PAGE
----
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A Comparison of Stillbirth (SB) and Early Neonatal Mortality Rates(ENMR) in Central Africa

Cyril M. Engmann, MD FAAP1, Rinko Kinoshita, RNM, MPH2, Richard Matendo, MD2, Nelly Dikamba Madiya, MD MPH3, Antoinette Tshefu, MD PhD3, Beth McClure, MSc4, Robert Ryder, MD MSc5, Linda L. Wright, MD FAAP6, and Waldemar Carlo, MD FAAP7. (1) Division of Neonatal-Perinatal Medicine, Department of Pediatrics, University of North Carolina School of Medicine, CB#7596, 4th Floor, UNC Hospitals, UNC-Chapel Hill, Chapel Hill, NC 27599-7596, 919-966-5063, cengmann@med.unc.edu, (2) Safe Pregnancy by Infectious Dsease Control, Hopital General de Kinshasa, 8502 (Pavillon 27) Gombe, Kinshasa, Congo-Kinshasa, (3) Kinshasa School of Public Health, BP 11850, Kinshasa, Congo-Kinshasa, (4) RTI International, 4426 South Miami Blvd, Durham, NC 27703, (5) Department of Epidemiology, University of North Carolina School of Public Health, McGavran-Greenberg Hall CB #7435, Chapel Hill, NC 27599, (6) Center for Research for Mothers and Children NICHD, NIH, 6100 Executive Blvd, Rm4B05J, Rockville, MD 20852, (7) Division of Neonatal-Perinatal Medicine, Department of Pediatrics, University of Alabama at Birmingham, 619 S. 20th Street,525 New Hillman Building, Birmingham, AL 35233

Introduction: There is a paucity of community-derived perinatal data from rural Central Africa.

Objective: To compare stillbirths to early neonatal mortality rates (death before 7 days of life/1000 live births) in remote, rural communities in Central Africa.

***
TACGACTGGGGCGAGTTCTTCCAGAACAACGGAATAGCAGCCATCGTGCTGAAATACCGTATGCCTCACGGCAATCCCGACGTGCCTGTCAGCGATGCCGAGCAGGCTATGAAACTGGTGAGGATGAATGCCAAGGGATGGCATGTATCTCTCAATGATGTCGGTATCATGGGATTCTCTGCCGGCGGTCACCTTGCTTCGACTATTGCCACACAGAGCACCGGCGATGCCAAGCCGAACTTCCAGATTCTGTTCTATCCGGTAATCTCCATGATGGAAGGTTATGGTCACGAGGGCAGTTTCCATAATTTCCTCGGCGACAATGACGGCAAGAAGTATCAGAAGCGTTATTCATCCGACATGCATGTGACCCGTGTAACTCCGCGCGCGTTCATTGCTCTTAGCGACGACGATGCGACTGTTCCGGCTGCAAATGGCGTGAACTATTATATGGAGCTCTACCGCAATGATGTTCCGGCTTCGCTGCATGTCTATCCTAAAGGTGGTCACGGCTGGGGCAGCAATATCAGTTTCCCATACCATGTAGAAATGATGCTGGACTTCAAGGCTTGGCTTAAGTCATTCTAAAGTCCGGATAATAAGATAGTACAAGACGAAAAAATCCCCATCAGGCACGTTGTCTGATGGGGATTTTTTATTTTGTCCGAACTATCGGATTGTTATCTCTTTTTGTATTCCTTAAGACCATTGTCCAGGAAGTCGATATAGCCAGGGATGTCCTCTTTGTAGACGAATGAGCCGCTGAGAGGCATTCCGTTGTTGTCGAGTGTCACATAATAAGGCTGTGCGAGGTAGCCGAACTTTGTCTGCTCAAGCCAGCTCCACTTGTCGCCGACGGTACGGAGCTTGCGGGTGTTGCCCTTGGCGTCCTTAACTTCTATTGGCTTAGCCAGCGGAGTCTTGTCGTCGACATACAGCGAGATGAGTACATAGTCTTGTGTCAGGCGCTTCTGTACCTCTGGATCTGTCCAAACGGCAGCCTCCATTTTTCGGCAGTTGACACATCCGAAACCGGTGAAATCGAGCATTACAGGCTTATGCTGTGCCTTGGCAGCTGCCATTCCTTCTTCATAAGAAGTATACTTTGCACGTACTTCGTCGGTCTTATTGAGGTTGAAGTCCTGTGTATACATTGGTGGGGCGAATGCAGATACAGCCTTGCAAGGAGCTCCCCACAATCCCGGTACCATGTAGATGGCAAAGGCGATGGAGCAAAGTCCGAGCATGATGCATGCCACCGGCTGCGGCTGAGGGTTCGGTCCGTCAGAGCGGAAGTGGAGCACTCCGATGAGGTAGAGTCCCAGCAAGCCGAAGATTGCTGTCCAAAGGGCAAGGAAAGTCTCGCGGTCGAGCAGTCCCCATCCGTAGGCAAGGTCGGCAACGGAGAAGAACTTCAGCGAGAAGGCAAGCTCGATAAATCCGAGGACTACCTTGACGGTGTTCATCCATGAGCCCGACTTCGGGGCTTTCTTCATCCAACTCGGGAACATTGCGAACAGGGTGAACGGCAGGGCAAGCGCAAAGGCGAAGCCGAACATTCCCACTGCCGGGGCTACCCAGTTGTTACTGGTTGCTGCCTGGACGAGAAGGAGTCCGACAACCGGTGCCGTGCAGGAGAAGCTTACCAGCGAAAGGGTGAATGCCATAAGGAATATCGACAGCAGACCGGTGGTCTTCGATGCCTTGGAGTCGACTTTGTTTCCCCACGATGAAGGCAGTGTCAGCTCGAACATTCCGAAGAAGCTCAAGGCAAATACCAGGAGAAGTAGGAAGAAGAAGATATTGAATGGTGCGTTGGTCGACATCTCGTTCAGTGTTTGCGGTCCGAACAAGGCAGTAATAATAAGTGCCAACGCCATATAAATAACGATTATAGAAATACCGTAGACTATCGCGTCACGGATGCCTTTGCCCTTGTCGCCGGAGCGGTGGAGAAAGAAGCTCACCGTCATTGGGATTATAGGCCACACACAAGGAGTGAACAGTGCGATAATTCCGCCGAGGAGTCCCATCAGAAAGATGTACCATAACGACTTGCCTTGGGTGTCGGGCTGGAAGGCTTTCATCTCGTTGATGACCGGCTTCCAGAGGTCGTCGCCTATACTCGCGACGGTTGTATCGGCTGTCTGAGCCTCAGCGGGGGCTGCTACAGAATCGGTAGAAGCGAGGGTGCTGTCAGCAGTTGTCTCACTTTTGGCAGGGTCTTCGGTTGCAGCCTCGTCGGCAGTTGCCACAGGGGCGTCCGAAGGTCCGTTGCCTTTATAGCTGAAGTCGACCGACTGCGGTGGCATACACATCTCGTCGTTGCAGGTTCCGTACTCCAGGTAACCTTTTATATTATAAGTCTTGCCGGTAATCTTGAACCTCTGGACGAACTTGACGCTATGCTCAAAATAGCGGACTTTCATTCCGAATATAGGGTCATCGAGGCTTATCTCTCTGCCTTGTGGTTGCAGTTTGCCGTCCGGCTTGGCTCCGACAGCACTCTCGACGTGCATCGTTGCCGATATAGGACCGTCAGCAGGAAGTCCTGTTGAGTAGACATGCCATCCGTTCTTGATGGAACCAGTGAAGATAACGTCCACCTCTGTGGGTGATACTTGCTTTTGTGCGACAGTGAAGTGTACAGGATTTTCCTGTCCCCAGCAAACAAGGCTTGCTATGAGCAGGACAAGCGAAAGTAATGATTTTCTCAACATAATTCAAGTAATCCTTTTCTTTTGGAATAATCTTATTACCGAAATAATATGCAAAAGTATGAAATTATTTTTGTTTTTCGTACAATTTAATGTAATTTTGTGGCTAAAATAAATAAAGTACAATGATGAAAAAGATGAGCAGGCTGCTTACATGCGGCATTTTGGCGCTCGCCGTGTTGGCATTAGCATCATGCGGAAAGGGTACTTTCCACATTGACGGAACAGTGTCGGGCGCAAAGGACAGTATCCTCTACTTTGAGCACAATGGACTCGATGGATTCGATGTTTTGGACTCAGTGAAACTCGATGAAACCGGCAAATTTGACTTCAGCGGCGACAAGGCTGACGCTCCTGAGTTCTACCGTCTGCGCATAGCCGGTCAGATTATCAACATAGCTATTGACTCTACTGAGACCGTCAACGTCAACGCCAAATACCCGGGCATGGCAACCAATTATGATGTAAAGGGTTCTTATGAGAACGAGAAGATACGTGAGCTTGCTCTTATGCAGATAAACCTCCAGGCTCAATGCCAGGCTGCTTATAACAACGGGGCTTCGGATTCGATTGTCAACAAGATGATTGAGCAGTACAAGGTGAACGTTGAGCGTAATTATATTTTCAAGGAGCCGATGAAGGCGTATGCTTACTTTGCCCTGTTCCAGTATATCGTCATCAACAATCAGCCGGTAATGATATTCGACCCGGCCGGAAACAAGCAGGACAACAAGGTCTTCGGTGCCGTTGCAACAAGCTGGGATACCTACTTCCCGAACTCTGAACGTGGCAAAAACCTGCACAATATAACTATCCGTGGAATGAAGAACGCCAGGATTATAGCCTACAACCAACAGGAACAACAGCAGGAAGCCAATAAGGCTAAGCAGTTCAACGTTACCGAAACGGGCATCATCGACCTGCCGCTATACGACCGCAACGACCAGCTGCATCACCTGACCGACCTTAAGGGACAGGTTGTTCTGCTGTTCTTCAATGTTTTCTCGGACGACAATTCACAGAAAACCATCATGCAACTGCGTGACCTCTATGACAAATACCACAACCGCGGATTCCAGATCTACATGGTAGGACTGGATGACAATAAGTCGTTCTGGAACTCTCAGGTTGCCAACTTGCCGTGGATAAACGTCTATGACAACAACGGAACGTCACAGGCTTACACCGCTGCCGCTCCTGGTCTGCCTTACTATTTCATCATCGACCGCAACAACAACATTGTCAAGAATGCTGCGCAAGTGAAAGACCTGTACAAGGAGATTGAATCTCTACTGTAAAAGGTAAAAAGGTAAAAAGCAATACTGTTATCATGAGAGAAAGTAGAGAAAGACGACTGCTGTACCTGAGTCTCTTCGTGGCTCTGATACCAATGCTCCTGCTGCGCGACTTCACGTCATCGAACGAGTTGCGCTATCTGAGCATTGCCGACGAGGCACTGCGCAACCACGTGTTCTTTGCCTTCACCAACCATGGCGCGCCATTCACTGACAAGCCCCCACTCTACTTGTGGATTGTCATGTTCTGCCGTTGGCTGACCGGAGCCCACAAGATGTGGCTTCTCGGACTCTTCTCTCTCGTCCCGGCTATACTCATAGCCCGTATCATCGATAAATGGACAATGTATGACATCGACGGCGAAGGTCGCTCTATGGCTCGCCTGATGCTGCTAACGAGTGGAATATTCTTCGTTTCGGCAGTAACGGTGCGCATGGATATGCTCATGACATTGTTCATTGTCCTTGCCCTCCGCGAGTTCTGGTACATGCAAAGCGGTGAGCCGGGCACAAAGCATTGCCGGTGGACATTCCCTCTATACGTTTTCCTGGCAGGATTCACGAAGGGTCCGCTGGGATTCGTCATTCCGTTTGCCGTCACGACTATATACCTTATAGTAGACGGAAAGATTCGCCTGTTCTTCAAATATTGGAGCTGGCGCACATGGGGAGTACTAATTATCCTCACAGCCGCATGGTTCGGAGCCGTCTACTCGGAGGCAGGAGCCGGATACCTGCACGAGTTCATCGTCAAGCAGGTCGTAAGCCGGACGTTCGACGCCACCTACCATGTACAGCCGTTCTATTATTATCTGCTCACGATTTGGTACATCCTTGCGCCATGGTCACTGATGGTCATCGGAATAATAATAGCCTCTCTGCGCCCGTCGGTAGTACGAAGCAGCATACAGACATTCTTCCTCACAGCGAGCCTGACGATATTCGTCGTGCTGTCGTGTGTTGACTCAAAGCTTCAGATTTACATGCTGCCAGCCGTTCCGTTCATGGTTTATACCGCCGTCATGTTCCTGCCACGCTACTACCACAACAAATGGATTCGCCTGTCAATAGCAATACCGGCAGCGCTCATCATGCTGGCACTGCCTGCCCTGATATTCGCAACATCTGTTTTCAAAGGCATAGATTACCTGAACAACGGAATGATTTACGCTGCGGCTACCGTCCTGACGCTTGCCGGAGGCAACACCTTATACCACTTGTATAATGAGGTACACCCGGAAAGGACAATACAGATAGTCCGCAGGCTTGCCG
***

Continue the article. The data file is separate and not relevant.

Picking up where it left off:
Methods: A nested, multi-site cohort study. The cohort included all stillbirths and all infants >1500 g born alive in 21 geographically scattered villages within 4 health districts of the province of Equateur, Democratic Republic of Congo. Enrollment was between June 20 and December 31, 2005 and subjects were followed through the first 7 days postpartum. Stillbirths were determined by ascultating/ palpating heart rate prior to and after delivery by trained birth attendants (nurses and traditional birth attendants).


Total number of subjects screened 2416. Number enrolled for study 2308. 7 day follow-up 2307. Stillbirth rate (all SB) 28.4/1000 total births/year. Early neonatal mortality rate (>1500g) 29.9/1000 live births/year. Ratio SB:ENMR 1:1.05. 65% of SBs were fresh.

Discussion: The Neonatal Mortality Rate (deaths before 28 days/1000 live births) calculated from our data (45/1000 live births) is close to WHO regional estimates(47/1000 live births). The SB: ENMR ratio of ~1:1 is similar to global estimates of 3.9 million SB: 4 million neonatal deaths. If our data are representative, the global neonatal mortality rate estimates may be low. In contrast, SBs may be overestimated because it is more acceptable to classify an Early Neonatal Death (END) as a SB. The high fresh SB rate suggests that additional training may increase survival. Rigorous training is imperative to ensure accurate assignment of SBs vs. ENMR.

Funded by U01-HD043475-03 (NICHD Global Network for Women's and Children's Health Research) and the Bill and Melinda Gates Foundation.

Learning Objectives:

Keywords: International MCH, Perinatal Health

Presenting author's disclosure statement:

Not Answered

Handout (.pdf format, 516.3 kb)

Child Health Issues and Innovations

The 134th Annual Meeting & Exposition (November 4-8, 2006) of APHA